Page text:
The greed and corruption of a small clique are now turning Sarawak's rainforests into a monoculture of oil palms and hydropower reservoirs. Lukas Straumann documents the local politics, international complicity and desperate resistance in the struggle over one of the world's last paradises.
This woman of Lithuanian heritage has grown to become one of the greatest scientists and primatologists of the 20th century. Biruté Mary Galdikas has spent more than 40 years living and studying the behaviour of orangutans inside the once pristine rainforest of Borneo, Indonesia.
Development and deforestation behind us, enveloped by the lushness of primary jungle, we're romping along a dirt track when we start waltzing gently to port. Within minutes it's graduated to a raucous grinding and we're rock 'n' rolling.
When people hear the word "Borneo" they typically think two things: unexplored and expensive. While Borneo is definitely not a cheap destination, especially since the Malaysian ringgit is doing well against the dollar, there are ways to explore its rain forests and keep your wallet intact.
I never intended to be a myth-buster, but I'm not disappointed, however sorry Fox is. The trip is too interesting for that, the landscape, yes, too otherwordly, far too awesome in the word's original sense before its current one-stop usage.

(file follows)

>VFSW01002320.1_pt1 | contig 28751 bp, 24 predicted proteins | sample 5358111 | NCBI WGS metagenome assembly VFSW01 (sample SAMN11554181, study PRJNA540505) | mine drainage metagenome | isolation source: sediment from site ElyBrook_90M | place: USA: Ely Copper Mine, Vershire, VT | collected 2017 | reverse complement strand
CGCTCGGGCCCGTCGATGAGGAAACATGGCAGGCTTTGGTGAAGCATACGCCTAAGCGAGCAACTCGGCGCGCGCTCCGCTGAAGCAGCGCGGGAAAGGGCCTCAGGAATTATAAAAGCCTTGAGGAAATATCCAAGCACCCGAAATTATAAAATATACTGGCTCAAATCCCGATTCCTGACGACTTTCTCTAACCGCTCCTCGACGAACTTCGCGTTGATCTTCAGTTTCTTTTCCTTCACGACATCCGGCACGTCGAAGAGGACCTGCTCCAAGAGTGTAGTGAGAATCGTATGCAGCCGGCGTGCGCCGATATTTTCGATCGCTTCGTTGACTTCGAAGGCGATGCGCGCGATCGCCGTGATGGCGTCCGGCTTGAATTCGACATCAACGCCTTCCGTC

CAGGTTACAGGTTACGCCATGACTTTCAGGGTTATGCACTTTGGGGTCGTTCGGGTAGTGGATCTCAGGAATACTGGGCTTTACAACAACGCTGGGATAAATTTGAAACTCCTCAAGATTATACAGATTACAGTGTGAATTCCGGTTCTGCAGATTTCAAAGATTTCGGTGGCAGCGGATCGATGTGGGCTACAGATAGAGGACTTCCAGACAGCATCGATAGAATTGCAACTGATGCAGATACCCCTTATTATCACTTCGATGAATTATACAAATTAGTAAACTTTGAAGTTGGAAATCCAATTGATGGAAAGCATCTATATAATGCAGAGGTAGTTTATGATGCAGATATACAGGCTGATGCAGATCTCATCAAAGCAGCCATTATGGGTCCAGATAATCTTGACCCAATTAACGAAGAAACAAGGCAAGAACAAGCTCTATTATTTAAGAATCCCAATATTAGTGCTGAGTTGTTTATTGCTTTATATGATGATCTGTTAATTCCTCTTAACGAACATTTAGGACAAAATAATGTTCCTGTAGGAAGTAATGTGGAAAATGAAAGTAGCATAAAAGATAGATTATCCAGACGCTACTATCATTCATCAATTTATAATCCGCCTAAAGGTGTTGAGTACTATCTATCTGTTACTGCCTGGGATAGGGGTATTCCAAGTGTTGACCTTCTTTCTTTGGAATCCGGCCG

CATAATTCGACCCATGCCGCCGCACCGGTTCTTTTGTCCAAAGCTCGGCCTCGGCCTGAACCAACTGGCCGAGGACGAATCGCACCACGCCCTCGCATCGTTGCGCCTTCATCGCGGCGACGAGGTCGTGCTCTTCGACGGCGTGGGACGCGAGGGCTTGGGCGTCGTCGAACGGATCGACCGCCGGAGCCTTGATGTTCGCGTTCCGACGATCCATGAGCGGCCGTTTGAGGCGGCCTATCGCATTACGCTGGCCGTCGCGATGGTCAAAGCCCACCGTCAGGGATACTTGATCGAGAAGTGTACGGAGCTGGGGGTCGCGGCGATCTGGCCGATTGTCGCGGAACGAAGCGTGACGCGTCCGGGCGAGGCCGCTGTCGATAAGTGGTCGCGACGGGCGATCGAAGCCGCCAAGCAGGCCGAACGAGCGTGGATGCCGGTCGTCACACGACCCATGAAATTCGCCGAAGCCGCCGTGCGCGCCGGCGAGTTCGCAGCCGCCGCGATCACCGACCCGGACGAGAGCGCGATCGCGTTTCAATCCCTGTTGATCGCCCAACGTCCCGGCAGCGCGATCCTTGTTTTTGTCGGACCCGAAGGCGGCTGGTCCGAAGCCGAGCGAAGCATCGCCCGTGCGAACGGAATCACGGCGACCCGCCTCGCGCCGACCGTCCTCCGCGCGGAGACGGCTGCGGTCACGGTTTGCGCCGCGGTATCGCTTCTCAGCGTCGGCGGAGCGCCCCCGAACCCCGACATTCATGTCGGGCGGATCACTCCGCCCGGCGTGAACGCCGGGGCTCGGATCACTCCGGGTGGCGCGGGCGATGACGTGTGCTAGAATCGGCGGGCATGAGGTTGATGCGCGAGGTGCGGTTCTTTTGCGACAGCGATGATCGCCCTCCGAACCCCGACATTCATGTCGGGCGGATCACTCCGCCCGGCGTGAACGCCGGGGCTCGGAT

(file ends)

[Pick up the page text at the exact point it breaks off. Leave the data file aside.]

Every year, for some ten years now, I migrate to the shores of Borneo in late June or early July, to the base of a mystical mountain called Gunung Santubong, to my favourite spot for world beats -- the Rainforest World Music Festival.
With less than 30 animals left in Borneo and an estimated 80 animals in Sumatra, the Sumatran rhino should be a constant reminder to all consumers of the devastating effect industrial palm oil plantations have on wildlife.
The main culprit in the catastrophe facing orangutans is palm oil, a widely used cheap additive found in everything from food products to biofuels. Indeed, estimates say palm oil is now in more than 50 percent of all consumer goods.